Tarsem Singh, 52, died of a heart attack a day after the accident at Nylacast Engineering Plastic Solutions in Leicester in April 2016. An inquest heard the end cap of a pressurised moulding machine blew off and hit him at a speed of up to 80mph, fracturing his chest and jaw.
A safety expert said the machine had not been properly risk assessed.
The rod was secured in the machine by a pressurised piston, which should have been depressurised before the rod was removed. As Singh was removing the rod, it was forcibly ejected along with the machine’s retaining end cap, striking him in the chest with significant force.
Leicester Magistrates’ Court was told in July that Nylacast had failed to undertake a suitable and sufficient risk assessment of the long-length rod machine. The firm employs 125 people at the site, staffing a 24-hour operation. The firm pleaded guilty to breaching reg 3 of the Management of Health and Safety at Work Regulations 1999 and reg 12 of the Provision and Use of Work Equipment Regulations 1998. In addition to the fine, Nylacast must also pay £10,206 costs.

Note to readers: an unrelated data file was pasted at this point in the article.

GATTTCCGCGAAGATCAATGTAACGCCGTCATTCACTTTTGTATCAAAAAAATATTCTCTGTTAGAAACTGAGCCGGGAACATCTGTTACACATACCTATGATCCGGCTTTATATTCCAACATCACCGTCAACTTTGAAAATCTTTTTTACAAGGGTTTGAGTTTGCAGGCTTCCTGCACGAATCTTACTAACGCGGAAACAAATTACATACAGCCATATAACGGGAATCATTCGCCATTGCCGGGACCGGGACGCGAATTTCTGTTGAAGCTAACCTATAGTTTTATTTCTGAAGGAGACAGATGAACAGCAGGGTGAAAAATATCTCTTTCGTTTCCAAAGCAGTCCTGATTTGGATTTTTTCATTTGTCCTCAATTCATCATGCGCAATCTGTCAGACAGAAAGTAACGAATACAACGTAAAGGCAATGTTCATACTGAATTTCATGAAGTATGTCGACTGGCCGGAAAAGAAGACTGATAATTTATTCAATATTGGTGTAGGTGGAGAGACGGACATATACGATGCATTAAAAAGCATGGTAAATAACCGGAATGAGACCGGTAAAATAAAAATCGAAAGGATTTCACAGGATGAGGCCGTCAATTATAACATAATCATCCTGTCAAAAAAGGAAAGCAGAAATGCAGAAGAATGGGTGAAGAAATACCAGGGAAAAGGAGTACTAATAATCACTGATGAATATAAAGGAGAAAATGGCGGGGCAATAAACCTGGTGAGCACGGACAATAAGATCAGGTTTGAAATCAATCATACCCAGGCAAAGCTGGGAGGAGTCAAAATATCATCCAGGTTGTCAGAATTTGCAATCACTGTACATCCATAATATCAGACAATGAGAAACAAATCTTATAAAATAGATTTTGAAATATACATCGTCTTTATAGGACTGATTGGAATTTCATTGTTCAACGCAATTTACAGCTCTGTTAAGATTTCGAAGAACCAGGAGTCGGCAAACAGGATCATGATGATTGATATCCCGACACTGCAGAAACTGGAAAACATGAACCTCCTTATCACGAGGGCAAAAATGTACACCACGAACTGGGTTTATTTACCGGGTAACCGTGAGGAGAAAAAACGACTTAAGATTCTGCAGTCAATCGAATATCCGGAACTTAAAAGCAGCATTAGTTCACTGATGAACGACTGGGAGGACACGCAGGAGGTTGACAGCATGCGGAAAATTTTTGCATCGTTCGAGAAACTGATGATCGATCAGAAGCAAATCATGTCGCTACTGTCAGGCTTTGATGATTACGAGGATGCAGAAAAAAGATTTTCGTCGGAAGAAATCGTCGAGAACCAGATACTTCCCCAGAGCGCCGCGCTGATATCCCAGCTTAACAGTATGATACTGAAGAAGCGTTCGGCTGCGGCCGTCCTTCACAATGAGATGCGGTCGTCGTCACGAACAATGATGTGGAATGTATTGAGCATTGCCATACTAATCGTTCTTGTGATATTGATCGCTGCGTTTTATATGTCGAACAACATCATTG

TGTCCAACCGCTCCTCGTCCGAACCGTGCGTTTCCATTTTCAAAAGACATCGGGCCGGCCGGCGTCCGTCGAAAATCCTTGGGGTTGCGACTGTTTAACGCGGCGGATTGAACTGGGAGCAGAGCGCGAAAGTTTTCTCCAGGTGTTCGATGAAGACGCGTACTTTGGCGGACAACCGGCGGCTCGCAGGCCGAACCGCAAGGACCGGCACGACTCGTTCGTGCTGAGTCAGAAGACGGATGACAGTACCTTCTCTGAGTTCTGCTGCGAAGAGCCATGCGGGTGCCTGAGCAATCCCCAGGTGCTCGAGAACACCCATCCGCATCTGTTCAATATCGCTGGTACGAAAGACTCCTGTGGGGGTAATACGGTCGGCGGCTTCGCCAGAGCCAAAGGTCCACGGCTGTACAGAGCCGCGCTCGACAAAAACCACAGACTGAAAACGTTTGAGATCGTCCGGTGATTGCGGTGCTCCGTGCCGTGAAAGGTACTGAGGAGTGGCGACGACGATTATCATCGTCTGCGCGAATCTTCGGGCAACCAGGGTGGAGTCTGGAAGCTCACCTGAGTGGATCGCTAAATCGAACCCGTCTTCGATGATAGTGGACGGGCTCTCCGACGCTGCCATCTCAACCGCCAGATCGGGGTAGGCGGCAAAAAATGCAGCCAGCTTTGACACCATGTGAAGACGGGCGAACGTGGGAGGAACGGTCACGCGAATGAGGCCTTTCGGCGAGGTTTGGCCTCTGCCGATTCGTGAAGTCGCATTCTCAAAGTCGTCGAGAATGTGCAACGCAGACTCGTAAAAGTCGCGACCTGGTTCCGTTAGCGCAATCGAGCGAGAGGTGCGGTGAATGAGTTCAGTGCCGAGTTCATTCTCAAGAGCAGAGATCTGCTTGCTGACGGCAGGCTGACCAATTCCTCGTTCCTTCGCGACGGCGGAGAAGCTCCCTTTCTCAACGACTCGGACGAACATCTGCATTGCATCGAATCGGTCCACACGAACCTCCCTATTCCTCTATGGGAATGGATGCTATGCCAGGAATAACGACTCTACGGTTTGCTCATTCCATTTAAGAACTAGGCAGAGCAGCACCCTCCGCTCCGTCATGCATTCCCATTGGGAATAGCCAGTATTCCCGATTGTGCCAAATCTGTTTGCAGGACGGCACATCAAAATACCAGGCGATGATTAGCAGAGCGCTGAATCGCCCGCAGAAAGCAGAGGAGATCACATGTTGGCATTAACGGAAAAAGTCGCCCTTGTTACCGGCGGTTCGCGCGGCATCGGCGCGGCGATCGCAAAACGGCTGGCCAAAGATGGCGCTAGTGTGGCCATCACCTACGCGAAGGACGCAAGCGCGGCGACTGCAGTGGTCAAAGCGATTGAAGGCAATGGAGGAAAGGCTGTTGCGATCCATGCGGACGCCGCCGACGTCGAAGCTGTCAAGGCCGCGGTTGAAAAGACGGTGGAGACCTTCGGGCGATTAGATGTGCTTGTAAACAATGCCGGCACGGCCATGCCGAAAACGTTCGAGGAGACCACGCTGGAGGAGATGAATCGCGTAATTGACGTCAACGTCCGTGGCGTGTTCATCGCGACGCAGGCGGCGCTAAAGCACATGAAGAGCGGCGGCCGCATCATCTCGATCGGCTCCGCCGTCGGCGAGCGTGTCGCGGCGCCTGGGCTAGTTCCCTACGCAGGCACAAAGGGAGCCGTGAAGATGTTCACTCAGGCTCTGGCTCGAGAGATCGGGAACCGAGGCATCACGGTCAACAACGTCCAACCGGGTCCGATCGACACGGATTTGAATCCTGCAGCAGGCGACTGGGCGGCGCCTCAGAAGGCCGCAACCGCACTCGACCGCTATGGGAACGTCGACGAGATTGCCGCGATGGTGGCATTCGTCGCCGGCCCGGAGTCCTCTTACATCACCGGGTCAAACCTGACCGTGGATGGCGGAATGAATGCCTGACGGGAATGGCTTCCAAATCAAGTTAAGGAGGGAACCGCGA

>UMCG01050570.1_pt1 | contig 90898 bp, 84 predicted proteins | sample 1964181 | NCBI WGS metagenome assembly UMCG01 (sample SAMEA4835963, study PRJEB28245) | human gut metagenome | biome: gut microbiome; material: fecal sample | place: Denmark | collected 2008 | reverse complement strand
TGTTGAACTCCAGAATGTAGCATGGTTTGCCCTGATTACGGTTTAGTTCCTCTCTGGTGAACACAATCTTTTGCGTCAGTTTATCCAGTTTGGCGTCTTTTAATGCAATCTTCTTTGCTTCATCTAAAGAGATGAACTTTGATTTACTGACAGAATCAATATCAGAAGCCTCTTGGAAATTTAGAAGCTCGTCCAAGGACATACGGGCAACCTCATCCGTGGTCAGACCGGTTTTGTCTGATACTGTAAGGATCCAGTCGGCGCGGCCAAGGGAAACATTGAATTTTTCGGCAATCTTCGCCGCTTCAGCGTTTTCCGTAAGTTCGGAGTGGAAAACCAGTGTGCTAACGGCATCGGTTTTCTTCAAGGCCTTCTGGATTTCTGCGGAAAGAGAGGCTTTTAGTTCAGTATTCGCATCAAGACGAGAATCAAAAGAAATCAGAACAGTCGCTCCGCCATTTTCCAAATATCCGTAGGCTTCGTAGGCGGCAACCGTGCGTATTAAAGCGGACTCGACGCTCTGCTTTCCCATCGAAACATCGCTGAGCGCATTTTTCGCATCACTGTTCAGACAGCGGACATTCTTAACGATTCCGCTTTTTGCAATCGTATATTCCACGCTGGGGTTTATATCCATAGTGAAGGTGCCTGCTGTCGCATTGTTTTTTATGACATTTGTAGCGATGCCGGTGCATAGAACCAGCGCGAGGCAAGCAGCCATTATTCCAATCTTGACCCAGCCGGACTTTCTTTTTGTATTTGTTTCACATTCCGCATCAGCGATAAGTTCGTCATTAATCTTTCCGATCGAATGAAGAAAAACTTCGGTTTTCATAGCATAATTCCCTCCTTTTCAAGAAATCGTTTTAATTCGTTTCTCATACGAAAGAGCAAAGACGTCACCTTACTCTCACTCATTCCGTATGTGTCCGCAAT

District Judge Daber, who was sentencing at Northampton Magistrates’ Court on 3 December, said: “There was no engineering measure which prevented the ejection of the end cap before pressure in the mould had been released. “The failings in this case were not an isolated incident as the risk existed each time the machine was used. In this court’s judgment, this was an accident waiting to happen.”
A statement from the firm, Nylacast said it had co-operated with the HSE throughout the investigation and pleaded guilty at the first opportunity. “Safety is always our number one priority, and as we do with any incident or observation, our practices and protocols have been and are continually reviewed to ensure the wellbeing of our colleagues,” the firm said. “Operational meetings, staff inductions, process development and training all begin with safety and have safety metrics and audits integrated within them.”